The appellant insurance companies maintain that the sole issue before this court is whether the plaintiffs breached the policy contracts by depriving the insurance companies of the opportunity to exercise the option reserved to them in the policies to repair or rebuild. The plaintiffs-appellees claim that this is an oversimplification of the issues here involved. Let us examine the agreed statement of facts submitted by the parties and their ideas of the issues.
The first occurred late on June 14, 1963, or early the following day. The insurance companies were notified on June 17, 1963. On June 25, 1963, John Hagensick, fire loss manager for the Reserve and Market Insurance Companies wrote the Exchange National Bank, which was the named insured, as follows:
"You have notified us of a fire at the captioned address which occurred June 14, 1963, under Market Insurance Company Policy No. 5425-1167 and Reserve Insurance Company Policy No. 1025-1509.
"Your attention is invited to the fact that we will insist upon compliance with the policy provisions which are set forth in lines 90 to 122 inclusive.
"We also wish to point out lines 141 to 147 of the insurance policy which state, `It shall be optional with this Company to take all, or any part of the property at the agreed or appraised value, and also to repair, rebuild or replace the property destroyed or damaged with other of like kind and quality within a reasonable time, on giving notice of its intention so to do within thirty days after the receipt of the proof of loss herein required.'
"The submission of this letter to you and the copies to the respective interested parties is not intended to be nor is it a waiver of any of the rights of the Reserve Insurance Company under their Policy No. 1025-1509 and the Market Insurance Company under their Policy No. 5425-1167.
"If we can assist you in the adjustment of this claim, please contact the writer at WE 9-7031."
On June 28, 1963, John Hagensick as adjuster for Reserve and Market Insurance Companies and Mr. Hillman, as adjuster for the Midland National Insurance Company, having received certain information as to the amount of the loss, checked the damage caused by the fire, the claim presented by the public adjuster, and reached the opinion that the damage by fire was $6,493.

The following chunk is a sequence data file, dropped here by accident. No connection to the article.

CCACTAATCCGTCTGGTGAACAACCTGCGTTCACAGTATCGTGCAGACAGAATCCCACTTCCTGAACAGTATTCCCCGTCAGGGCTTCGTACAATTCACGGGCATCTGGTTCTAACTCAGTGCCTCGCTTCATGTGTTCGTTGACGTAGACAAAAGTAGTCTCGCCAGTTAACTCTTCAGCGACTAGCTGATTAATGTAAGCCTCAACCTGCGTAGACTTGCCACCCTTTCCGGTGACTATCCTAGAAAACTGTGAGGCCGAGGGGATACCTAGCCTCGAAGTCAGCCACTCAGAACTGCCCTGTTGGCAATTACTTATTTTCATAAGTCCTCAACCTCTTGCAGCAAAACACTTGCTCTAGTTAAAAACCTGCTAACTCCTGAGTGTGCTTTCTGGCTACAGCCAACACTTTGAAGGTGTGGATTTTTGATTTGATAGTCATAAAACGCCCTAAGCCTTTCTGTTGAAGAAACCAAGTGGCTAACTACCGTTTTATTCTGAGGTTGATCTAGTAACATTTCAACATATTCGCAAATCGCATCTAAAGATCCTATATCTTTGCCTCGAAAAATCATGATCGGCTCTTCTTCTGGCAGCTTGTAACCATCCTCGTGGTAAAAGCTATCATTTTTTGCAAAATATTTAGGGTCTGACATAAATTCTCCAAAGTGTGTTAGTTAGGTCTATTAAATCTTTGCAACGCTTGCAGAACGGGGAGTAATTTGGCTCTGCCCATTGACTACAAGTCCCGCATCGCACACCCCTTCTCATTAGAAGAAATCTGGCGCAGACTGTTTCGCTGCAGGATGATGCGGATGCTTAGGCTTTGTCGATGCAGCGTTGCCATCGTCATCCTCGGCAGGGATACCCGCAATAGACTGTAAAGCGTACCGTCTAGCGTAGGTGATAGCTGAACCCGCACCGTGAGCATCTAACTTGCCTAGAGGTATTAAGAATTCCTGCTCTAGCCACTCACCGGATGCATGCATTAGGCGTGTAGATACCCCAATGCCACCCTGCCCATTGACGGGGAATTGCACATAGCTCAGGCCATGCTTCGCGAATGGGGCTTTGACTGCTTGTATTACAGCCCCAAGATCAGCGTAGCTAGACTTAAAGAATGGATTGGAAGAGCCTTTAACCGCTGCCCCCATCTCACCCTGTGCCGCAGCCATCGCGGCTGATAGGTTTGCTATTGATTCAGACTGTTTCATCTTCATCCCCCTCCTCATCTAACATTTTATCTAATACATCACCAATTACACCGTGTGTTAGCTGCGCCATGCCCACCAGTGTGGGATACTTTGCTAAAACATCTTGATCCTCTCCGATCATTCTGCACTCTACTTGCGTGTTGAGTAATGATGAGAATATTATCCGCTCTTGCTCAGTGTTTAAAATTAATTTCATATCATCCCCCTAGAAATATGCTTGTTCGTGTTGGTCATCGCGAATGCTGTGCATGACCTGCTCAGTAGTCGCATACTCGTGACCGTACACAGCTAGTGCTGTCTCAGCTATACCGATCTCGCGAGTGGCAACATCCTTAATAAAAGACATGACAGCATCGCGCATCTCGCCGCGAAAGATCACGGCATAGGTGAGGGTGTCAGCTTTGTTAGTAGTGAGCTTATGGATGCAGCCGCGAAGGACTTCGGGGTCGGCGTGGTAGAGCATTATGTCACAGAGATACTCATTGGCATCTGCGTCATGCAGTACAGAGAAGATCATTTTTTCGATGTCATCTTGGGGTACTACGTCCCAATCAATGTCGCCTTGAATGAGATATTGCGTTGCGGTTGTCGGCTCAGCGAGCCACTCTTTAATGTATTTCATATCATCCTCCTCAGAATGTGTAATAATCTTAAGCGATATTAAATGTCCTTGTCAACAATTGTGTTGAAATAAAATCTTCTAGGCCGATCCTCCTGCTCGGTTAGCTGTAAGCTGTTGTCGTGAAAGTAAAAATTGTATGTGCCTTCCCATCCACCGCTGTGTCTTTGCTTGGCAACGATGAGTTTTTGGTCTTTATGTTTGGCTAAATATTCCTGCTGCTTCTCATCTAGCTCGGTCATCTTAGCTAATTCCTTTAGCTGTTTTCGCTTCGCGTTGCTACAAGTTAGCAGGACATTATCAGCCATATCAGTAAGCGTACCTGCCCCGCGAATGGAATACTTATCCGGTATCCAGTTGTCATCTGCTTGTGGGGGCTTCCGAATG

Joseph Risberg, a public adjuster representing the insured, testified that he examined the fire loss and prepared a claim. He met Wilbur Hillman, representing Midland National Insurance Company and John Hagensick, representing the appellants who checked the estimated claim. Hillman then said: "We're going to get together and get up a set of figures for you." Subsequently Risberg met Hillman who showed the figures he and Hagensick decided on. Risberg and Hillman met a few times again but did not agree and Hillman then told Risberg, "Go ahead and sue."
In the meantime, on July 8, 1963, Louis Seiden, President of Central Fire Adjusting Bureau, also representing the insured, sent Reserve Insurance Company a bill for temporary electrical work, re: fire loss at 1523 S. Pulaski Road. On July 19, 1963, Louis Seiden wrote Hagensick as follows:
"Mr. John Hagensick, Adjuster for Reserve Insurance Co.
"Dear Mr. Hagensick:
"As per your request for certification of employment between our firm and the beneficiary of Exchange National Bank, Trust #6262,
"We enclose a copy of signed agreement. Upon receipt of this we would appreciate an appointment to meet and agree upon a fair and equitable settlement for the damages sustained by fire at 1523 So. Pulaski Road.
"Thanking you for your kind cooperation, we are
"Central Fire Adjusting Bureau "By Louis Seiden, Adjuster."
On July 24, 1963, Reserve Insurance Company wrote Central Fire Adjusting Bureau as follows:
"We have your letter of July 19. The thermofax copy of the so-called agreement, which you enclosed with that letter is illegible. In addition, we are not willing to accept your statement that the person who signed it is the beneficiary of the Exchange National Bank as Trustee under Trust No. 6262.